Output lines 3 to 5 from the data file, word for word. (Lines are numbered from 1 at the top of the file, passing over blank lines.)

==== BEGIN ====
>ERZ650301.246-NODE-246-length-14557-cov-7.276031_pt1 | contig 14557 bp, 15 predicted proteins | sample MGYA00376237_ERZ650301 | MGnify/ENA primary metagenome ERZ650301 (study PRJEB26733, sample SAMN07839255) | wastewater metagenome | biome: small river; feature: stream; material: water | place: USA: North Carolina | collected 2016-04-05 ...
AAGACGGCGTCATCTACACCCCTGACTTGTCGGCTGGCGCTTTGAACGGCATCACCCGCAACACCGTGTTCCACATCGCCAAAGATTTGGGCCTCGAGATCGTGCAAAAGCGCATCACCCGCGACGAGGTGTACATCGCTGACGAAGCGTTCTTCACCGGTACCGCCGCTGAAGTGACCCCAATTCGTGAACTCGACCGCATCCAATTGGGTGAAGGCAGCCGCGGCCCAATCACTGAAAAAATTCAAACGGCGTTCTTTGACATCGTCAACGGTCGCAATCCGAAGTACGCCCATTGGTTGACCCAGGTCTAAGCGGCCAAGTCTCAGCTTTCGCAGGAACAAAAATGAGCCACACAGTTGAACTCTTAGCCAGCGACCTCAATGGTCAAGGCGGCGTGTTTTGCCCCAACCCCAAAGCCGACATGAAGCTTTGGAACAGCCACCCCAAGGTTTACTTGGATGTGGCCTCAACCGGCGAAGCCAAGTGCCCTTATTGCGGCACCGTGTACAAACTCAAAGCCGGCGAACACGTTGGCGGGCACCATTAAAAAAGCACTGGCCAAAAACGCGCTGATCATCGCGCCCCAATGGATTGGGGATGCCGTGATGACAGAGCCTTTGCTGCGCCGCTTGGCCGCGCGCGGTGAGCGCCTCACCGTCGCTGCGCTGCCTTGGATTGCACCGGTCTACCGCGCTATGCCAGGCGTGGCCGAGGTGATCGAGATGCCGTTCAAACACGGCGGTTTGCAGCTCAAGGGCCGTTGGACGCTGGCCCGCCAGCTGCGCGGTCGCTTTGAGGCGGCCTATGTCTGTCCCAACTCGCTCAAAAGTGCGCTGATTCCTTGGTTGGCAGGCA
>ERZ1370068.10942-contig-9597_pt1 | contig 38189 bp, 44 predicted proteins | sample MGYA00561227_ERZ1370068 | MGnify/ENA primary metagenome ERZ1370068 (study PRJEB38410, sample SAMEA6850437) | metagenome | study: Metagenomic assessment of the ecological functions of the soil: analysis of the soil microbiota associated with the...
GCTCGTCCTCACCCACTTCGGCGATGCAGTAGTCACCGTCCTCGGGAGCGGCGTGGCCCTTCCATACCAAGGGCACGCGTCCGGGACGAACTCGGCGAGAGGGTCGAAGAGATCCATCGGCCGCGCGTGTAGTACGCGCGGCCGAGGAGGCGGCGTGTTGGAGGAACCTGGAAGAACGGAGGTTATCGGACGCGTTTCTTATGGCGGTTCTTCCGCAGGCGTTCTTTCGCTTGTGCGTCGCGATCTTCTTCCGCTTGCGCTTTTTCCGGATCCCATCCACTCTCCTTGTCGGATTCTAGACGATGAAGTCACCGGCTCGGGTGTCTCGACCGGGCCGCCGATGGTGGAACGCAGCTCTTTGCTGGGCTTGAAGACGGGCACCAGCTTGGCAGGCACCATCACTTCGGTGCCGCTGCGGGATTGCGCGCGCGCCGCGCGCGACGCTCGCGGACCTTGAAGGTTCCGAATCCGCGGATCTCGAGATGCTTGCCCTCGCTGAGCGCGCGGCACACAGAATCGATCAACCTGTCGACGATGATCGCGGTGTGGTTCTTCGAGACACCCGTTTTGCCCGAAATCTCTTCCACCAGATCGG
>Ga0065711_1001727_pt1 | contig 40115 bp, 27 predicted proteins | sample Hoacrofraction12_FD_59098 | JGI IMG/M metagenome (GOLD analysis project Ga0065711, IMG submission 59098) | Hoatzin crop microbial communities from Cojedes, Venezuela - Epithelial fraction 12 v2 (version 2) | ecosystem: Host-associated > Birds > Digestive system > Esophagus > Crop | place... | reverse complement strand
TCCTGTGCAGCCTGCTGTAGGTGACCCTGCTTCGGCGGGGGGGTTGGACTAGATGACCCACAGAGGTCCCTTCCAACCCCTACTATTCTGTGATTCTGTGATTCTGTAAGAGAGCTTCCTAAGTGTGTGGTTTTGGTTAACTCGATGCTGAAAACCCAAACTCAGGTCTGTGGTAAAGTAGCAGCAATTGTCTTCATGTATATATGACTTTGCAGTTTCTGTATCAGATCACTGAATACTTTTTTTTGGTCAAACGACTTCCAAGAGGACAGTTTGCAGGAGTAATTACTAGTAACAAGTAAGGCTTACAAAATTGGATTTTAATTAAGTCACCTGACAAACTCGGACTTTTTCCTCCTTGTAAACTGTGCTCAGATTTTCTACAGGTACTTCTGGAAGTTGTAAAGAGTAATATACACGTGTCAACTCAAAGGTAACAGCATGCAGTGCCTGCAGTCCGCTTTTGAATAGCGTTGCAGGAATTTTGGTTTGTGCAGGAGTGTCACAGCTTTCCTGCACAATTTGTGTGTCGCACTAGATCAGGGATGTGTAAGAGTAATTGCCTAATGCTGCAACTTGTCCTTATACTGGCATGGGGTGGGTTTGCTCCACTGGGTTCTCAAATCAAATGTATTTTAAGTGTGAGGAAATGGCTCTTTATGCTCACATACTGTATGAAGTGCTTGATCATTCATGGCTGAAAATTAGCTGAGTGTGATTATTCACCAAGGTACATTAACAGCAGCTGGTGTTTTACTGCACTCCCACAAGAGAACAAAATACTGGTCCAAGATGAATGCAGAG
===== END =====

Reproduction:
>ERZ1370068.10942-contig-9597_pt1 | contig 38189 bp, 44 predicted proteins | sample MGYA00561227_ERZ1370068 | MGnify/ENA primary metagenome ERZ1370068 (study PRJEB38410, sample SAMEA6850437) | metagenome | study: Metagenomic assessment of the ecological functions of the soil: analysis of the soil microbiota associated with the...
GCTCGTCCTCACCCACTTCGGCGATGCAGTAGTCACCGTCCTCGGGAGCGGCGTGGCCCTTCCATACCAAGGGCACGCGTCCGGGACGAACTCGGCGAGAGGGTCGAAGAGATCCATCGGCCGCGCGTGTAGTACGCGCGGCCGAGGAGGCGGCGTGTTGGAGGAACCTGGAAGAACGGAGGTTATCGGACGCGTTTCTTATGGCGGTTCTTCCGCAGGCGTTCTTTCGCTTGTGCGTCGCGATCTTCTTCCGCTTGCGCTTTTTCCGGATCCCATCCACTCTCCTTGTCGGATTCTAGACGATGAAGTCACCGGCTCGGGTGTCTCGACCGGGCCGCCGATGGTGGAACGCAGCTCTTTGCTGGGCTTGAAGACGGGCACCAGCTTGGCAGGCACCATCACTTCGGTGCCGCTGCGGGATTGCGCGCGCGCCGCGCGCGACGCTCGCGGACCTTGAAGGTTCCGAATCCGCGGATCTCGAGATGCTTGCCCTCGCTGAGCGCGCGGCACACAGAATCGATCAACCTGTCGACGATGATCGCGGTGTGGTTCTTCGAGACACCCGTTTTGCCCGAAATCTCTTCCACCAGATCGG
>Ga0065711_1001727_pt1 | contig 40115 bp, 27 predicted proteins | sample Hoacrofraction12_FD_59098 | JGI IMG/M metagenome (GOLD analysis project Ga0065711, IMG submission 59098) | Hoatzin crop microbial communities from Cojedes, Venezuela - Epithelial fraction 12 v2 (version 2) | ecosystem: Host-associated > Birds > Digestive system > Esophagus > Crop | place... | reverse complement strand